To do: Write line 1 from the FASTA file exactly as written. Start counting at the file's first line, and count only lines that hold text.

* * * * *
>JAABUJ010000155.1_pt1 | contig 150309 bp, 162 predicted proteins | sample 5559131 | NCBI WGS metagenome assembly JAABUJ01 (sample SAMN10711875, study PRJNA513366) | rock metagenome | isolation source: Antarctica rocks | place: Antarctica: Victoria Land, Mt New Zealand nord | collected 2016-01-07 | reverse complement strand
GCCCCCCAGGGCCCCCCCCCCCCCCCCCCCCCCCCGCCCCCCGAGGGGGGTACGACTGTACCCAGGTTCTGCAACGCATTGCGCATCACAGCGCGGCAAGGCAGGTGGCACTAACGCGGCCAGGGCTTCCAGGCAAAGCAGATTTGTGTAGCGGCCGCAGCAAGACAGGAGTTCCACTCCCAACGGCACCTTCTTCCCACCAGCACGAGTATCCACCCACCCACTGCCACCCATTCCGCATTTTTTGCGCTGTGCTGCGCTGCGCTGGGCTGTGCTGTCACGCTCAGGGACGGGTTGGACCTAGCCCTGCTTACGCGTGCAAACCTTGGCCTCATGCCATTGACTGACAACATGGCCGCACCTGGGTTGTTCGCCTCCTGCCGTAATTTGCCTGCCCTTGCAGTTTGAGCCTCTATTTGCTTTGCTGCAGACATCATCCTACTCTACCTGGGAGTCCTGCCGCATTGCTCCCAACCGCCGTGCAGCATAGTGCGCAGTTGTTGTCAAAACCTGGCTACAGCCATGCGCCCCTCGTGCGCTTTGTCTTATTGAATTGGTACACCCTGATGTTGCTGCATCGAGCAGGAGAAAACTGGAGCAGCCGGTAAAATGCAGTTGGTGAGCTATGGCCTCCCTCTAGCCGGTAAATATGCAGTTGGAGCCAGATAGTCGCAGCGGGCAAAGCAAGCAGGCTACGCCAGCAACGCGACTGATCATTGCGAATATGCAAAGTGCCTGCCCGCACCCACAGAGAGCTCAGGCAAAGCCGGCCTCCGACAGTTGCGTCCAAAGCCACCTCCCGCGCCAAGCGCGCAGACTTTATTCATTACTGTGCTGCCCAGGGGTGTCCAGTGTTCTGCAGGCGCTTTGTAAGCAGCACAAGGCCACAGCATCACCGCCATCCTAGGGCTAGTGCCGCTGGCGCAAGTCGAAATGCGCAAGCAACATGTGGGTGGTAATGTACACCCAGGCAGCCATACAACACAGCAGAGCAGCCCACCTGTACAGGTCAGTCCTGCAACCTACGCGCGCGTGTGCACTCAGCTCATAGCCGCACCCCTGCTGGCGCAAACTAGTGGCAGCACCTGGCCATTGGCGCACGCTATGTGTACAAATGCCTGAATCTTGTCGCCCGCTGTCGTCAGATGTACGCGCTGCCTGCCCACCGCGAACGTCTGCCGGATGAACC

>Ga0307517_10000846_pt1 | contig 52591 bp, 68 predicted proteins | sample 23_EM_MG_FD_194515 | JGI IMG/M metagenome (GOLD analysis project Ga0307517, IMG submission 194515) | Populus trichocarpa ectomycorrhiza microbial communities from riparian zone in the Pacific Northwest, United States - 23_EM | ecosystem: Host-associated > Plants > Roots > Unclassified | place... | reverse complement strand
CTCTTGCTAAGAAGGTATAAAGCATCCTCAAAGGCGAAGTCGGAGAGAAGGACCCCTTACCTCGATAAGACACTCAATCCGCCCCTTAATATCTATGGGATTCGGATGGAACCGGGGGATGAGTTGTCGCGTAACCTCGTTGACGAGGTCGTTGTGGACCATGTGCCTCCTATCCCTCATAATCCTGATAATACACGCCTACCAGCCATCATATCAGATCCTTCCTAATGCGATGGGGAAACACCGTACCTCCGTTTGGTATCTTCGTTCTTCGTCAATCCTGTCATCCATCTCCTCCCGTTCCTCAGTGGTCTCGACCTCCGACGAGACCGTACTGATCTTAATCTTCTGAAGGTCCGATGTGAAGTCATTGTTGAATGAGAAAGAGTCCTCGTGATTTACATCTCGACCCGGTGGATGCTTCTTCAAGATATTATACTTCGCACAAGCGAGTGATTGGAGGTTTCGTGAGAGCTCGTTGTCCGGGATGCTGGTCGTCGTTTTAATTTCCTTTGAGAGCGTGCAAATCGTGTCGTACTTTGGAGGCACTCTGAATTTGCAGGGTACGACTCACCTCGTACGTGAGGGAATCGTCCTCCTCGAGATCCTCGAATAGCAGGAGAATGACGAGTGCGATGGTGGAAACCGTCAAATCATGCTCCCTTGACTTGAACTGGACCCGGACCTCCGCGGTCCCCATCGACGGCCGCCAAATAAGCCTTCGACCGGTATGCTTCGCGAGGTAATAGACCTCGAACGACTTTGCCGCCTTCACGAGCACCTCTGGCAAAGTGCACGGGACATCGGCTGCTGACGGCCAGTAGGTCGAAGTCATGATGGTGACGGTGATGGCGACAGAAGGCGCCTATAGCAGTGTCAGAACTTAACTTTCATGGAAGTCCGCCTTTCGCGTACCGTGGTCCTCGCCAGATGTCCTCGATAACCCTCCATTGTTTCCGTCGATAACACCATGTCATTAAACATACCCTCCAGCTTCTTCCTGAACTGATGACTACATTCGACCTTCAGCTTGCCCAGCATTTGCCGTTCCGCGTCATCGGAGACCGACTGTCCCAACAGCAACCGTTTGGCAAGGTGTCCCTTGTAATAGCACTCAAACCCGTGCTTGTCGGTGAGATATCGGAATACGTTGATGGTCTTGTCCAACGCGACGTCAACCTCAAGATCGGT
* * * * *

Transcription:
>JAABUJ010000155.1_pt1 | contig 150309 bp, 162 predicted proteins | sample 5559131 | NCBI WGS metagenome assembly JAABUJ01 (sample SAMN10711875, study PRJNA513366) | rock metagenome | isolation source: Antarctica rocks | place: Antarctica: Victoria Land, Mt New Zealand nord | collected 2016-01-07 | reverse complement strand